Puppy Care Instructions
Fleas spread disease, infest humans and cause skin diseases. Eliminating fleas can be a challenge, so use only safe and effective products recommended by City Vet as many flea treatments are ineffective.
This is a brief outline of the things you need to do for and with your new puppy to help make the relationship between your family and your new puppy a success.
All pets should be neutered unless intended for breeding. Neutering females stops them coming into season and unwanted puppies. Spaying a female dog before her first season reduces the risk of cancer by more than 50%. Testicular cancer is the second most common cancer in male dogs, for this reason City Vet recommends neutering all male dogs.
Long coated dogs should be brushed daily. Grooming can be done at home, or by a trained groomer. Some dogs have hair growing in their ears that should be removed regularly. Check toenails, including the dewclaws, and trim them carefully as required.
Finding a Puppy
Get your puppy from a reliable source. Buy & Sell and Done Deal are popular sources for buying puppies but many advertisers are large breeding kennels with poor hygiene and low standards of animal care, so avoid these Puppy Farms. Always buy a puppy subject to veterinary inspection to be returned if it is unhealthy or unsatisfactory.
A good quality balanced puppy diet such as Hills Vet Essentials is essential to develop a strong and healthy body.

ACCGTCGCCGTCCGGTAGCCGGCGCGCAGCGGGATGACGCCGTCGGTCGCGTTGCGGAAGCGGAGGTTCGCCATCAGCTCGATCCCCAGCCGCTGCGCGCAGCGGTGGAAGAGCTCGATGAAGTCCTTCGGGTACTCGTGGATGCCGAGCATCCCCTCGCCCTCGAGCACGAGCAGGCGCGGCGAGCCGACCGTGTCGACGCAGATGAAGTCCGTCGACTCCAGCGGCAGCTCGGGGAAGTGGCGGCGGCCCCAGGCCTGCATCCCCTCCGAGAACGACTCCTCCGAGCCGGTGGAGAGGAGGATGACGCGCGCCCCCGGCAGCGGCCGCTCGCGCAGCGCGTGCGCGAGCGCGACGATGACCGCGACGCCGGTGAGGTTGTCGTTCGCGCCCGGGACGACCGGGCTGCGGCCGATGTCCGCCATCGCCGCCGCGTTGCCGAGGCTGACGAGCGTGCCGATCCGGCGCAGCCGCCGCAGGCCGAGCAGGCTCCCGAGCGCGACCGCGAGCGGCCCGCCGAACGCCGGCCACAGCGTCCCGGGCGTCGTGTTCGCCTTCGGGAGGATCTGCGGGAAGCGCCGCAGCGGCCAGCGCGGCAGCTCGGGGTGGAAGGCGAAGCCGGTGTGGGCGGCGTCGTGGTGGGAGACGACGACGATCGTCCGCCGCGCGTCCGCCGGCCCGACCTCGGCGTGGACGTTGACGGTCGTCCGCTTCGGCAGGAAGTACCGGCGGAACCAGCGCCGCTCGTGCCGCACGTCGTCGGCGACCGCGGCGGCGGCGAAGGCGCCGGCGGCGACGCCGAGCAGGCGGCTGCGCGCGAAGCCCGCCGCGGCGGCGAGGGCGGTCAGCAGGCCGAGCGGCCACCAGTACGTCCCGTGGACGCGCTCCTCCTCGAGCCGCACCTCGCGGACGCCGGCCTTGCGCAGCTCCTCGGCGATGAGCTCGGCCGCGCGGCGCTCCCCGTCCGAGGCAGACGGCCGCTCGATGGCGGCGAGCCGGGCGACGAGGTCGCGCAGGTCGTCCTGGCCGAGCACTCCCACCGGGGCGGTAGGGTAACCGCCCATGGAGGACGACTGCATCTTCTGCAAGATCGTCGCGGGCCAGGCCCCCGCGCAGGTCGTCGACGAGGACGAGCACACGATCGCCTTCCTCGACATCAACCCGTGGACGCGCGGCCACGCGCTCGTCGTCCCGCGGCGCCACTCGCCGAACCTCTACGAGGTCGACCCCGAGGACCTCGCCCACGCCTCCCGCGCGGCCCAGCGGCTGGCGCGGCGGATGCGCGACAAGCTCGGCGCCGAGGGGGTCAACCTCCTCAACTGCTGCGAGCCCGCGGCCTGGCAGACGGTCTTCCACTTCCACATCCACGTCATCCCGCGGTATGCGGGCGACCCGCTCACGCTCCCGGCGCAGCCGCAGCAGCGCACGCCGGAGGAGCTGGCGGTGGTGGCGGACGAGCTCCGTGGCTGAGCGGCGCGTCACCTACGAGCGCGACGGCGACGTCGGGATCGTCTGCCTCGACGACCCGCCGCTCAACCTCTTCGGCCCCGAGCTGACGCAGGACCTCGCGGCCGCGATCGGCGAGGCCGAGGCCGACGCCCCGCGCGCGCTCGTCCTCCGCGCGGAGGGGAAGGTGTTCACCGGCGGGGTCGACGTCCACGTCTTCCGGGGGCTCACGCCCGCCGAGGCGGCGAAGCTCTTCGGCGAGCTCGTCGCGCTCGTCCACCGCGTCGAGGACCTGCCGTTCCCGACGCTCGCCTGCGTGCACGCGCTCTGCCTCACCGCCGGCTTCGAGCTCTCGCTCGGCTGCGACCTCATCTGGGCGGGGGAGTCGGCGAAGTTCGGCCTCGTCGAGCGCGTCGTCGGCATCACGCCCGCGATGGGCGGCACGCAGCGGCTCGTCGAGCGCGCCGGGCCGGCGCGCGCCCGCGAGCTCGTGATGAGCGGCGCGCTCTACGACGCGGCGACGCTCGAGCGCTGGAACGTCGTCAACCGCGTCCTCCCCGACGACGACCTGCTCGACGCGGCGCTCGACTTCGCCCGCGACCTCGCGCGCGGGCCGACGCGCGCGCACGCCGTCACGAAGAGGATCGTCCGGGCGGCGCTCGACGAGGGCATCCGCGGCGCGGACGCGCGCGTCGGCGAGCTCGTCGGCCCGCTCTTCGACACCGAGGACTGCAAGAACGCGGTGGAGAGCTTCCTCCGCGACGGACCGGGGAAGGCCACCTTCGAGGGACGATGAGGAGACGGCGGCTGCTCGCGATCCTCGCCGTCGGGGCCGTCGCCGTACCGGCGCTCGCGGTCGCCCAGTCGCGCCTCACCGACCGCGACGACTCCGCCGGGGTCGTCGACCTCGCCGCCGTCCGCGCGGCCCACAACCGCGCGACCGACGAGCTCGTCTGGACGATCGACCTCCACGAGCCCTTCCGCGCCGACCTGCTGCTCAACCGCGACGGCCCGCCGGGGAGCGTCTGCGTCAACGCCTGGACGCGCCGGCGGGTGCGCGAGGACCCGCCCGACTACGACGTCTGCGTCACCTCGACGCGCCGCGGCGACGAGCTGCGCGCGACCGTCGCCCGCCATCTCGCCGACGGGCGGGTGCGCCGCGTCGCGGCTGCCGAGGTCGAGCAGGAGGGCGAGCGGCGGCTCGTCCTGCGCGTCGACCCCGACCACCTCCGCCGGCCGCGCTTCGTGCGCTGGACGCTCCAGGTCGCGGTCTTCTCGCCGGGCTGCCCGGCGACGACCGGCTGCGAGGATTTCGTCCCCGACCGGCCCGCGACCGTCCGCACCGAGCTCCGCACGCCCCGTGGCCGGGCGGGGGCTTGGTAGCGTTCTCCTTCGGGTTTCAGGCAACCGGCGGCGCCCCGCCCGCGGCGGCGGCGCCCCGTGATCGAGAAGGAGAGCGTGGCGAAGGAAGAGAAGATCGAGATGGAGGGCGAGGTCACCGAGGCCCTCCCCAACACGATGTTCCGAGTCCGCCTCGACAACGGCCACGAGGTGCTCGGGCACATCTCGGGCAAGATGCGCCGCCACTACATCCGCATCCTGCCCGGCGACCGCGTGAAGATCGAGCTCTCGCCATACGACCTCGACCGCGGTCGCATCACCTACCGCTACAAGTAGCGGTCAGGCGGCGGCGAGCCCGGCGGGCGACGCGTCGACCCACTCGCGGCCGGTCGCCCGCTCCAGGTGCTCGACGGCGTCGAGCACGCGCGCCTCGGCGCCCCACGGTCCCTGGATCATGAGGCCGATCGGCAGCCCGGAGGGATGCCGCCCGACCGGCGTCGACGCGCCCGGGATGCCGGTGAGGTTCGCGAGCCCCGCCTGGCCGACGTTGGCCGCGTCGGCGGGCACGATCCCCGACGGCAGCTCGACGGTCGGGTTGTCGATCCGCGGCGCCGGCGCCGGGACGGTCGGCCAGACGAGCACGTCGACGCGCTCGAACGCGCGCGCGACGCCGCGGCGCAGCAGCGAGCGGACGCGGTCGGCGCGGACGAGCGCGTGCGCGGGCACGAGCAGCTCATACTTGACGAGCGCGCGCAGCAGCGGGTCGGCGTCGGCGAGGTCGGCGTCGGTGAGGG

This is very important throughout your pet’s life. Use an effective treatment every 2ó3 weeks until 6 months old and then every 3 months for life.
Puppies are vaccinated from 10 weeks old, any given before this must be repeated. The 7-in-1 vaccination and Canine Cough are recommended. Annual vaccinations are essential.
Micro-chipping of all puppies before they leave their place of birth or before they reach the age of 12 weeks has been required by law since 1st September 2015.
Up to 90% of dogs at 3 years of age have periodontal disease. Brushing your pets teeth daily helps prevent plaque, gum disease and eventual tooth loss
Daily exercise is essential; always keep your dog on a leash on or near roads
All pet owners should consider pet health insurance
Proper Training & Socialisation
Set aside time to train your pet. If you have a puppy start basic training as soon as it arrives. If you need more advice just ask, we are always happy to help. You may also find training classes useful.
You must get a dog licence from the Post Office.
Don’t take on a puppy unless you want one, and don’t be pressurised by your children. Caring for a pet is an adult responsibility; do not expect children to take this on. A child rarely does it properly unless a parent is actively involved in helping the child learn the necessary skills.
Choosing a Puppy
When choosing a puppy consider the following: adult size, breed, coat length, indoors or outside and function. Do you want a family pet, a dog to go on walks or a one to make you feel secure at home? Small dogs are better indoors, with a short coat if you are house-proud or don’t want to manage a long coat. Choosing a male or female is of lesser importance, as both should be neutered